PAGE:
In order to help this very small, very specific group, the government’s first move will be to create a $96 million honey pot – the Try, Test and Learn Fund – to trial experimental initiatives aimed at getting key groups off the public books and into employment.

“Anyone who can see these human stories playing out on the ground can come to us with an idea,” Mr Porter told ABC radio. “We will fund those solutions and measure them”.

But the Coalition already defunded one such successful program in the 2014 budget from hell.

Funding for the Youth Connections program, which provided funding to local youth services to support young people at risk of disengaging from education and work, ran out at the end of 2014.

“This is a highly successful program, supporting 30,000 young people each year.  When we have national youth unemployment at 12.2 per cent and many regions as high as 20 per cent we cannot afford to end assistance now,”  Youth Connections National Executive Officer and now Xenophon MP Rebekha Sharkie said.

“What’s more, 93 per cent of young people in the program who had reconnected with education, training or employment for at least 13 weeks, were still working or studying six months after Youth Connections.” That’s an extraordinary level of success and shows that this programme is too important to face the chopping block.”

“It costs on average $2,500 for a person to be assisted on Youth Connections, when you look at annual costs of $20,000 for a young person to be on Youth Allowance, it just makes logical economic sense to provide the support.”

In a typical cost shifting exercise, the then Parliamentary Secretary to the Minister for Education, Senator Scott Ryan, issued a statement saying it was a state government issue.

“It is the responsibility of state and territory governments to ensure that young people stay in school until they are 17 as per their own legislation,” the statement said.  “Around 74 per cent of the young people supported by the Youth Connections program were under 17 years old and thus a state and territory responsibility.”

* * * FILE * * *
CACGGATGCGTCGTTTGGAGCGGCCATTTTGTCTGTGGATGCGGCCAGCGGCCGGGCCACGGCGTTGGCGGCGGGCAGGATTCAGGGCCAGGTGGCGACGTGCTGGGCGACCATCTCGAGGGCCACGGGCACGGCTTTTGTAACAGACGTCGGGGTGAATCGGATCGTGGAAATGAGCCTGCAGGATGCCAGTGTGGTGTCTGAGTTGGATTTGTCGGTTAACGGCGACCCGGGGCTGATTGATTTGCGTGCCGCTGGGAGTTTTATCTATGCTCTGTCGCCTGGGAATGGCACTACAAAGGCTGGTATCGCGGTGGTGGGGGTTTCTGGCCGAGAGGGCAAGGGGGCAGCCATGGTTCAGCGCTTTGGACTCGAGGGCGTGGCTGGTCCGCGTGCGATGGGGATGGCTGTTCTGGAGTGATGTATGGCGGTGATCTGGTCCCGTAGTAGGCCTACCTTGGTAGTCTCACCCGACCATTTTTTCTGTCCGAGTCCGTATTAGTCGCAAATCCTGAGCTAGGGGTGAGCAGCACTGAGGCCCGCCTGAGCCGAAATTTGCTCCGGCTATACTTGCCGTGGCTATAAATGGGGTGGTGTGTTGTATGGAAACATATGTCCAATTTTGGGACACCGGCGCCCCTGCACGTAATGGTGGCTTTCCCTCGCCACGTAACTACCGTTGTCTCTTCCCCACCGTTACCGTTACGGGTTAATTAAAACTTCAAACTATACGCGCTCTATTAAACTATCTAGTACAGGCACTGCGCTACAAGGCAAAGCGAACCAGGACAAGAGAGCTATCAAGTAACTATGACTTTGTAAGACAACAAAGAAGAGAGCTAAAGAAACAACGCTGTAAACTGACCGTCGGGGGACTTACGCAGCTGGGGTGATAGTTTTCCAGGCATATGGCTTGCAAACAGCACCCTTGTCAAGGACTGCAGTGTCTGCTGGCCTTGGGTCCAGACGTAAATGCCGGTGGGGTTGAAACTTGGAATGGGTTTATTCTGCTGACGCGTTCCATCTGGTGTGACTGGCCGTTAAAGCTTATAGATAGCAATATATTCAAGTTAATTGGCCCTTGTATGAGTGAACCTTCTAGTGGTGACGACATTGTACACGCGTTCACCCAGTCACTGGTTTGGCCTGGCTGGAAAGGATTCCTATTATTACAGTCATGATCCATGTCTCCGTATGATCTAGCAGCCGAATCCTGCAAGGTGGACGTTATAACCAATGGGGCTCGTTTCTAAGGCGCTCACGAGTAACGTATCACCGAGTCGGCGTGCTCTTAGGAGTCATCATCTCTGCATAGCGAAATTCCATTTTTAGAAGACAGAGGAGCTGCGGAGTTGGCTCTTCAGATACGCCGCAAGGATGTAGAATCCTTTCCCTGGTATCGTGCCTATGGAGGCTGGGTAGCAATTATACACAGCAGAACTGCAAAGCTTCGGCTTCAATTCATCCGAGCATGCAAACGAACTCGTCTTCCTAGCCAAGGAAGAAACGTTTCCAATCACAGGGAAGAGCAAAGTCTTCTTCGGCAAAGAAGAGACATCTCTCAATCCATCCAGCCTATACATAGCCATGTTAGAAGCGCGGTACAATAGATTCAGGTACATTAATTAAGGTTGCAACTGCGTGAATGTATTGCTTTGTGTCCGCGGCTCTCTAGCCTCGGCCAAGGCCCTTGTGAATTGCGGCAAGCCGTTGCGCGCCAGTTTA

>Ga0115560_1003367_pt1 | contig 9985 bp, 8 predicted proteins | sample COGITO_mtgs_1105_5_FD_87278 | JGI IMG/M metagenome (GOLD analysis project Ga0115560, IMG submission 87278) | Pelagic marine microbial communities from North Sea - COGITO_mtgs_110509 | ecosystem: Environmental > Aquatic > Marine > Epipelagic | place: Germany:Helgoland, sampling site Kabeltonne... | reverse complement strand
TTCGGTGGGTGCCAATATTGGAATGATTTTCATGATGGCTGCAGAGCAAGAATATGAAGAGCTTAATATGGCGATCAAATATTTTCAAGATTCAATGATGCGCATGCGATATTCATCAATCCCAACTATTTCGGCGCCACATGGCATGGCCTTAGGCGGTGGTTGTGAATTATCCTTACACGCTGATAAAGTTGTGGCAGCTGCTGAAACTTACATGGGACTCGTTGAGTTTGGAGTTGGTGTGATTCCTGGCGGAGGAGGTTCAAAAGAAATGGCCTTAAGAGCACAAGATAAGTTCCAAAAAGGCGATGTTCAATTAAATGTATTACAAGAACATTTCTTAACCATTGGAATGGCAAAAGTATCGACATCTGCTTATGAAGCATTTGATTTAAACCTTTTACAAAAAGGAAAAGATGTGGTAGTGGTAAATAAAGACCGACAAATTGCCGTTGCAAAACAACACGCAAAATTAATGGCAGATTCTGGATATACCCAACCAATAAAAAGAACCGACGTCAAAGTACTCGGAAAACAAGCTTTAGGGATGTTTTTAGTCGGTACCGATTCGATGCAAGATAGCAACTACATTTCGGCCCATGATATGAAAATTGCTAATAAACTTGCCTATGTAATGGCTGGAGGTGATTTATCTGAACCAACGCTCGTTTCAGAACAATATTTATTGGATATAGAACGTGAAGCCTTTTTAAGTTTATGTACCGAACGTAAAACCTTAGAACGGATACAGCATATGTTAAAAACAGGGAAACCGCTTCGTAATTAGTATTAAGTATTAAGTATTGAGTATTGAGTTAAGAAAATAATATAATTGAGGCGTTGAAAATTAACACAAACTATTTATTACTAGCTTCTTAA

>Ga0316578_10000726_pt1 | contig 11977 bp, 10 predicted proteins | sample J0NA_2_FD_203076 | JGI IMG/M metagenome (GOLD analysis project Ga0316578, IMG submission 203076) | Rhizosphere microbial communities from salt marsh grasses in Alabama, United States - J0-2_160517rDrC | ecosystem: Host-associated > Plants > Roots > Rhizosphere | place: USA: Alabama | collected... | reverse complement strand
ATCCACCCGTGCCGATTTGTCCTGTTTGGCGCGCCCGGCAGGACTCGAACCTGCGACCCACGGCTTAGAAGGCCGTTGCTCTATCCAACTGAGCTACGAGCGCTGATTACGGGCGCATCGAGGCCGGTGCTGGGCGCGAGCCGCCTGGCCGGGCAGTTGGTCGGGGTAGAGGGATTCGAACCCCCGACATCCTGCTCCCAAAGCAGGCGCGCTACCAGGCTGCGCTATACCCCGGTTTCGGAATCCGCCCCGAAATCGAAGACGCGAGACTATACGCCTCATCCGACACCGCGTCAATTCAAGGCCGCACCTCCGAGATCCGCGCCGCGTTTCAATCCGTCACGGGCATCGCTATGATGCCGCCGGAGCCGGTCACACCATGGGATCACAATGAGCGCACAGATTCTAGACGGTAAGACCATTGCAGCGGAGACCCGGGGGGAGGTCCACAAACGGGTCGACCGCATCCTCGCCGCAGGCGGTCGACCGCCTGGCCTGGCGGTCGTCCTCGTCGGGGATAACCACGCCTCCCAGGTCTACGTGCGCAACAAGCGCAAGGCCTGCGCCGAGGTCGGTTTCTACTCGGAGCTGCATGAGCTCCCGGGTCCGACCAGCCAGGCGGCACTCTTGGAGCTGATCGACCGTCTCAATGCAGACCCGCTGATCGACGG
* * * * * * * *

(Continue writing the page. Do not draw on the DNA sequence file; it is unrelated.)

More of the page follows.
Since Mr Porter is asking for ideas, I have a few to share.

Stop gifting hundreds of millions to the big 4 for work that could be done by government departments.

Stop supporting the firms that facilitate corporate tax evasion – their advice is tainted.

Stop defunding successful programs particularly since you have no better ideas.

Stop squeezing the poor to pay for your promises.

Stop making the taxpayer fund your celebrity lifestyle.

And just to show you how easy it could be…..

Stop the corporate tax cut saving $50 billion over the next decade.

Cap the defence materiel budget to $10 billion a year saving $200 billion over the next two decades.

It’s not submarine science!

You stay in bed my beloved, I’ve got this covered

With Kathy Jackson due back in court in a fortnight’s time, one wonders what will come next to try to avoid facing the consequences of her actions.

The Heery Report into the actions of her partner, former Vice President of the Fair Work Commission Michael Lawler, gives an insight into just how strange this saga has been.

On 20 June 2014, Ms Jackson was due to appear at a directions hearing in the Federal Court of Australia at Melbourne before Justice Tracey, in proceedings commenced against her in the previous year by the HSU.